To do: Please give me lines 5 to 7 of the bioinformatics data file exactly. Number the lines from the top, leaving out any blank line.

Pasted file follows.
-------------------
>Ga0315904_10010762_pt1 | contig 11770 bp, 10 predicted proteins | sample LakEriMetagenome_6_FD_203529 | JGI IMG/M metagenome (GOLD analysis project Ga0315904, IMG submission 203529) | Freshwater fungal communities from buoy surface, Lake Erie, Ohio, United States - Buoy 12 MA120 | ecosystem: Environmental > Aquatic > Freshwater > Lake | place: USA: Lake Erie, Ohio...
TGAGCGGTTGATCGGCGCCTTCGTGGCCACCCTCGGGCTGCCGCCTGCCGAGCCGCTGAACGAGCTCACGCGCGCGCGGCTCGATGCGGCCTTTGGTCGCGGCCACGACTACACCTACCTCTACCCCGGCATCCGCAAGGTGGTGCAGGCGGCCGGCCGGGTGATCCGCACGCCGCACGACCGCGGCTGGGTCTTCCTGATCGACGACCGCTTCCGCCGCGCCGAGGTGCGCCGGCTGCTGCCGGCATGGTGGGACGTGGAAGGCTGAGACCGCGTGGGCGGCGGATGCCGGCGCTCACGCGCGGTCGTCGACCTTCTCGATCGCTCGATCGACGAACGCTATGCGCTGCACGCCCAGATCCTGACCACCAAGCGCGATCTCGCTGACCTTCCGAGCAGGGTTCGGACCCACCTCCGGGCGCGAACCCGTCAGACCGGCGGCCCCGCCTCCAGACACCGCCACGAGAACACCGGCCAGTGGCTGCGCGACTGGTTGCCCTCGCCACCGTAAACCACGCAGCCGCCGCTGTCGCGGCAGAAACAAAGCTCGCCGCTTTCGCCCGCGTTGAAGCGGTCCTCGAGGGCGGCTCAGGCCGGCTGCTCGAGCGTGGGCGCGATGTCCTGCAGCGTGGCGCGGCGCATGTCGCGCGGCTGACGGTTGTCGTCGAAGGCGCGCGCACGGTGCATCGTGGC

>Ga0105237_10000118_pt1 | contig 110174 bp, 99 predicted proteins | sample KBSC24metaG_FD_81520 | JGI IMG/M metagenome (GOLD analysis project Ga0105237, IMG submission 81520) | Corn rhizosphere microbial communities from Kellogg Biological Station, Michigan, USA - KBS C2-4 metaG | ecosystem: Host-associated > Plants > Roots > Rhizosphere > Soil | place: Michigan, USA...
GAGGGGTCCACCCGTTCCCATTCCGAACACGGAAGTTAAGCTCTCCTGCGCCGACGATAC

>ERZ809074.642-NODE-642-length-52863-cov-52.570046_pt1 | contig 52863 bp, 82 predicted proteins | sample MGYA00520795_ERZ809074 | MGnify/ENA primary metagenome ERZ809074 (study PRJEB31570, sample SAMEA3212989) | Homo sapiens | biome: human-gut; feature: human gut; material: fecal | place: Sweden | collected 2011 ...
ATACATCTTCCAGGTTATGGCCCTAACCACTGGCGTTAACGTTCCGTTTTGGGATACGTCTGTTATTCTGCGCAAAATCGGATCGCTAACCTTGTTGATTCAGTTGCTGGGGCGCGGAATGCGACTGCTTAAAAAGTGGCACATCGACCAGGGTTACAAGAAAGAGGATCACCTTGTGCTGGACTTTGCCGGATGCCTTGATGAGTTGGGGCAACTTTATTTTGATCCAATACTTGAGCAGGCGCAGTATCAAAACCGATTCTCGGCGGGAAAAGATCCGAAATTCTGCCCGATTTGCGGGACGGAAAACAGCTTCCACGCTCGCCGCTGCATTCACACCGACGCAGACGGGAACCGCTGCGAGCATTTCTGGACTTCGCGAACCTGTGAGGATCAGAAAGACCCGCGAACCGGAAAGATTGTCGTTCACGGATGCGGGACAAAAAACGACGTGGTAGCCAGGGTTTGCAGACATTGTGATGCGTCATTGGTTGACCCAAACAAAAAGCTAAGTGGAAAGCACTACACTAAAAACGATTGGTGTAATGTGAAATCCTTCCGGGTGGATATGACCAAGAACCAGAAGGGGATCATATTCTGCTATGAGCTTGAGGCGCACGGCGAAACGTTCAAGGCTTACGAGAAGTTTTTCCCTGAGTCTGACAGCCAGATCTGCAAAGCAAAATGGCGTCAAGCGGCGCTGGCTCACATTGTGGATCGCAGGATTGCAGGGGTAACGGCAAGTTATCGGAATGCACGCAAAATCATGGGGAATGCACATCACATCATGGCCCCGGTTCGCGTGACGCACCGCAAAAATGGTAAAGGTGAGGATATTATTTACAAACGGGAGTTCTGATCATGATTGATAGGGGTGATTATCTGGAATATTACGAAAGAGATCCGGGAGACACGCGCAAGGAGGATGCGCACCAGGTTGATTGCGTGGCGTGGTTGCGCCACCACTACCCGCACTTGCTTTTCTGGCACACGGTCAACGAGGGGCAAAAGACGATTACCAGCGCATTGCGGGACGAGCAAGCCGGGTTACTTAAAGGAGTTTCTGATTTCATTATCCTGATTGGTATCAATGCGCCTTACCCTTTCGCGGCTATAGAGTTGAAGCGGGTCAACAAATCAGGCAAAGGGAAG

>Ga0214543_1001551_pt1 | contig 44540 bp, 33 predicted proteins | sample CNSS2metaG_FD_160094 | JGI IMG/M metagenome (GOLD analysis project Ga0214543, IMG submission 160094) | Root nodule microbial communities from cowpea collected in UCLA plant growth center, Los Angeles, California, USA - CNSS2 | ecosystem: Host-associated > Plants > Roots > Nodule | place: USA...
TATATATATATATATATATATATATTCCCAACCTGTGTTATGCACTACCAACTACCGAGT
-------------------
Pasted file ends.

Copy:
>ERZ809074.642-NODE-642-length-52863-cov-52.570046_pt1 | contig 52863 bp, 82 predicted proteins | sample MGYA00520795_ERZ809074 | MGnify/ENA primary metagenome ERZ809074 (study PRJEB31570, sample SAMEA3212989) | Homo sapiens | biome: human-gut; feature: human gut; material: fecal | place: Sweden | collected 2011 ...
ATACATCTTCCAGGTTATGGCCCTAACCACTGGCGTTAACGTTCCGTTTTGGGATACGTCTGTTATTCTGCGCAAAATCGGATCGCTAACCTTGTTGATTCAGTTGCTGGGGCGCGGAATGCGACTGCTTAAAAAGTGGCACATCGACCAGGGTTACAAGAAAGAGGATCACCTTGTGCTGGACTTTGCCGGATGCCTTGATGAGTTGGGGCAACTTTATTTTGATCCAATACTTGAGCAGGCGCAGTATCAAAACCGATTCTCGGCGGGAAAAGATCCGAAATTCTGCCCGATTTGCGGGACGGAAAACAGCTTCCACGCTCGCCGCTGCATTCACACCGACGCAGACGGGAACCGCTGCGAGCATTTCTGGACTTCGCGAACCTGTGAGGATCAGAAAGACCCGCGAACCGGAAAGATTGTCGTTCACGGATGCGGGACAAAAAACGACGTGGTAGCCAGGGTTTGCAGACATTGTGATGCGTCATTGGTTGACCCAAACAAAAAGCTAAGTGGAAAGCACTACACTAAAAACGATTGGTGTAATGTGAAATCCTTCCGGGTGGATATGACCAAGAACCAGAAGGGGATCATATTCTGCTATGAGCTTGAGGCGCACGGCGAAACGTTCAAGGCTTACGAGAAGTTTTTCCCTGAGTCTGACAGCCAGATCTGCAAAGCAAAATGGCGTCAAGCGGCGCTGGCTCACATTGTGGATCGCAGGATTGCAGGGGTAACGGCAAGTTATCGGAATGCACGCAAAATCATGGGGAATGCACATCACATCATGGCCCCGGTTCGCGTGACGCACCGCAAAAATGGTAAAGGTGAGGATATTATTTACAAACGGGAGTTCTGATCATGATTGATAGGGGTGATTATCTGGAATATTACGAAAGAGATCCGGGAGACACGCGCAAGGAGGATGCGCACCAGGTTGATTGCGTGGCGTGGTTGCGCCACCACTACCCGCACTTGCTTTTCTGGCACACGGTCAACGAGGGGCAAAAGACGATTACCAGCGCATTGCGGGACGAGCAAGCCGGGTTACTTAAAGGAGTTTCTGATTTCATTATCCTGATTGGTATCAATGCGCCTTACCCTTTCGCGGCTATAGAGTTGAAGCGGGTCAACAAATCAGGCAAAGGGAAG

>Ga0214543_1001551_pt1 | contig 44540 bp, 33 predicted proteins | sample CNSS2metaG_FD_160094 | JGI IMG/M metagenome (GOLD analysis project Ga0214543, IMG submission 160094) | Root nodule microbial communities from cowpea collected in UCLA plant growth center, Los Angeles, California, USA - CNSS2 | ecosystem: Host-associated > Plants > Roots > Nodule | place: USA...